Why we think the Global Ocean Refuge System will save the world’s marine life

Today I’m filled with real hope.  It feels so good when I can share what expert scientists tell us about the sea and what it takes to conserve them.  Today—ironically—2 new scientific papers about extinction give me hope that there really is an effective way to save the world’s marine life: the Global Ocean Refuge System (GLORES).

It’s rare for scientific papers to confront issues as big as mass extinction of life on Earth.  This week it happened twice, amazingly, in the very same issue of the world-leading journal Science.  For me (and—I hope—many others) these papers show why the Global Ocean Refuge System is urgently needed and why its scientific approach is so fundamentally and uniquely sound.

The Science paper by my longstanding friend Stuart Pimm and his eminent colleagues tells us in fascinating detail and chilling clarity that the world’s species, including its marine species, are in deep trouble.  These scientists find that extinction rates now are about 1,000 times what they were before modern humans first walked the Earth.  Some taxonomic groups of species (e.g., amphibians) are at even higher risk than others (e.g., birds), but all species having limited geographic ranges (ones scientists call endemic species) are at especially high risk.  In some ways scientists know less about extinction risk for marine species, but principles clearly evident in land species seem generally true in the sea as well.  This paper has some good news: at present, marine species are considered somewhat less-threatened than some terrestrial groups.  And there’s more: “the rate at which mammals, birds, and amphibians have slid toward extinction over the past four decades would have been 20% higher were it not for conservation efforts.”  So Pimm and colleagues are telling the world that conservation really works.  Furthermore, they say “protected areas, while diverse and differing substantially in their purposes and levels of protection, are essential to reducing extinctions.”  That is the fundamental principal that makes the Global Ocean Refuge System the most effective idea we know for preventing mass extinction in the sea as the world becomes increasingly dangerous for marine life.  Echoing another hugely important paper by Graham Edgar and colleagues in the other world-leading journal Nature, Pimm and colleagues say “Marine protected areas that are no-take, well-enforced, old, large, and isolated by deep water or sand are disproportionately successful in retaining their species.”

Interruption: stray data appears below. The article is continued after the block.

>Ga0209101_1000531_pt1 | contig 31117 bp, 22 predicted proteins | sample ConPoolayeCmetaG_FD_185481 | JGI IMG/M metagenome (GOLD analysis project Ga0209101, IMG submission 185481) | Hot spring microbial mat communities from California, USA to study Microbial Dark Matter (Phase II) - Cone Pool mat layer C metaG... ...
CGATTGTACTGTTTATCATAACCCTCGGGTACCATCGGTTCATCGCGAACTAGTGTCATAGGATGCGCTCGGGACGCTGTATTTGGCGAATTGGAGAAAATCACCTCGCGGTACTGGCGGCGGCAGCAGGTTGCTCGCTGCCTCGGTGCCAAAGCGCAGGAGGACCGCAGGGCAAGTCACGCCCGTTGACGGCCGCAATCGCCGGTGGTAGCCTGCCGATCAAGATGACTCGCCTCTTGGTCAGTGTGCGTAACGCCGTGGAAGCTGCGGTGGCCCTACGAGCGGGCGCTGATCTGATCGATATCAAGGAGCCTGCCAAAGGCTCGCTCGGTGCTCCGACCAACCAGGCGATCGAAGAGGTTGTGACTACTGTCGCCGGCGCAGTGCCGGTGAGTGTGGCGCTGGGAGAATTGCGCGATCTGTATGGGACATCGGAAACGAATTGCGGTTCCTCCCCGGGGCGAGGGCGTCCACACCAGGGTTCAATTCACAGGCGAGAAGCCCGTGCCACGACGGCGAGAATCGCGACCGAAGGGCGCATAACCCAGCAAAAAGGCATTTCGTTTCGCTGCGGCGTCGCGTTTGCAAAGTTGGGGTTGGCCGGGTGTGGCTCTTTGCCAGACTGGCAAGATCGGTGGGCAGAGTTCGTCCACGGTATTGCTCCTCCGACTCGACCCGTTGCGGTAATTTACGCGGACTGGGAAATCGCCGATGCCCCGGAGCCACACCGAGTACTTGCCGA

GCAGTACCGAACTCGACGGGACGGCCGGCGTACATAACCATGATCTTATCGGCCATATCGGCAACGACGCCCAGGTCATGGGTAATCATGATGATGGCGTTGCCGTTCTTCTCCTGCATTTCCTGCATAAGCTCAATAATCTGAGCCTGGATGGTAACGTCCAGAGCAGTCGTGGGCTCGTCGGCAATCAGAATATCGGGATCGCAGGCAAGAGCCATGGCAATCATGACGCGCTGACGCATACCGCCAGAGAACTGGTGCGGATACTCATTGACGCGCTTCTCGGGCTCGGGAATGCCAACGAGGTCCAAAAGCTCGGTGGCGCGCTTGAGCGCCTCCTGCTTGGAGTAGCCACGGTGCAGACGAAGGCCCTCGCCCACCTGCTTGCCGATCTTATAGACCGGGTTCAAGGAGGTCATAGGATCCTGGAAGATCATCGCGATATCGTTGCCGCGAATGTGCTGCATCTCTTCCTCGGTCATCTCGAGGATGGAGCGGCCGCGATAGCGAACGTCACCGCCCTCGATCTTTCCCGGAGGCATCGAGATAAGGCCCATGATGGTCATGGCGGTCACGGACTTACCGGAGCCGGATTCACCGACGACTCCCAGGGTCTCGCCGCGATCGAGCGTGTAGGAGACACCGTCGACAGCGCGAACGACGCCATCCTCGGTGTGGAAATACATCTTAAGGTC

But let’s dive deeper, looking at what coral reefs tell us about marine conservation.  The Science paper by Loïc Pellissier and colleagues (whom I don’t know personally) finds that places that offered refuge from climate changes in the last 2.6 million years played crucial roles for marine biodiversity.   These natural refuges allowed some species to survive dramatic climate changes that brought about profound habitat loss.  Later, when conditions permitted, refuges allowed species in them to expand their range and recolonize places that had suffered catastrophic habitat changes.  These refuges also served as “evolutionary cradles” where living things evolved into new species.  Thus, refuges were essential to fishes’ repopulation of tropical waters around the world.  What that tells us today:  Conserving a relatively modest fraction of the ocean—so long as it’s the right fraction (as explained in an important recent paper by Rodolphe Devillers and colleagues)—seems to be a viable way to save very large numbers of marine species as the world’s oceans heat up and become more acidic.  Understanding where species occur and where refuges might be allows us to assemble a robust system for saving marine life in coming decades.  In essence, it tells us how to create Noah’s Arks in all regions of the sea.

Our world is facing an extinction crisis as bad as the one 66 million years ago that wiped out dinosaurs, ammonites and more than half of species on land and in the sea.  But, at least in the last 2.6 million years (and, presumably, many times previous), refuges where species clung to survival were crucial to the recovery of the world’s marine life.   If they worked in the past, creating a global network of refuges seems to be a smart strategy now, as the oceans face huge changes now and in the lifetimes of our children and grandchildren.

Knowing that we can do this gives me hope for marine life and for our own species.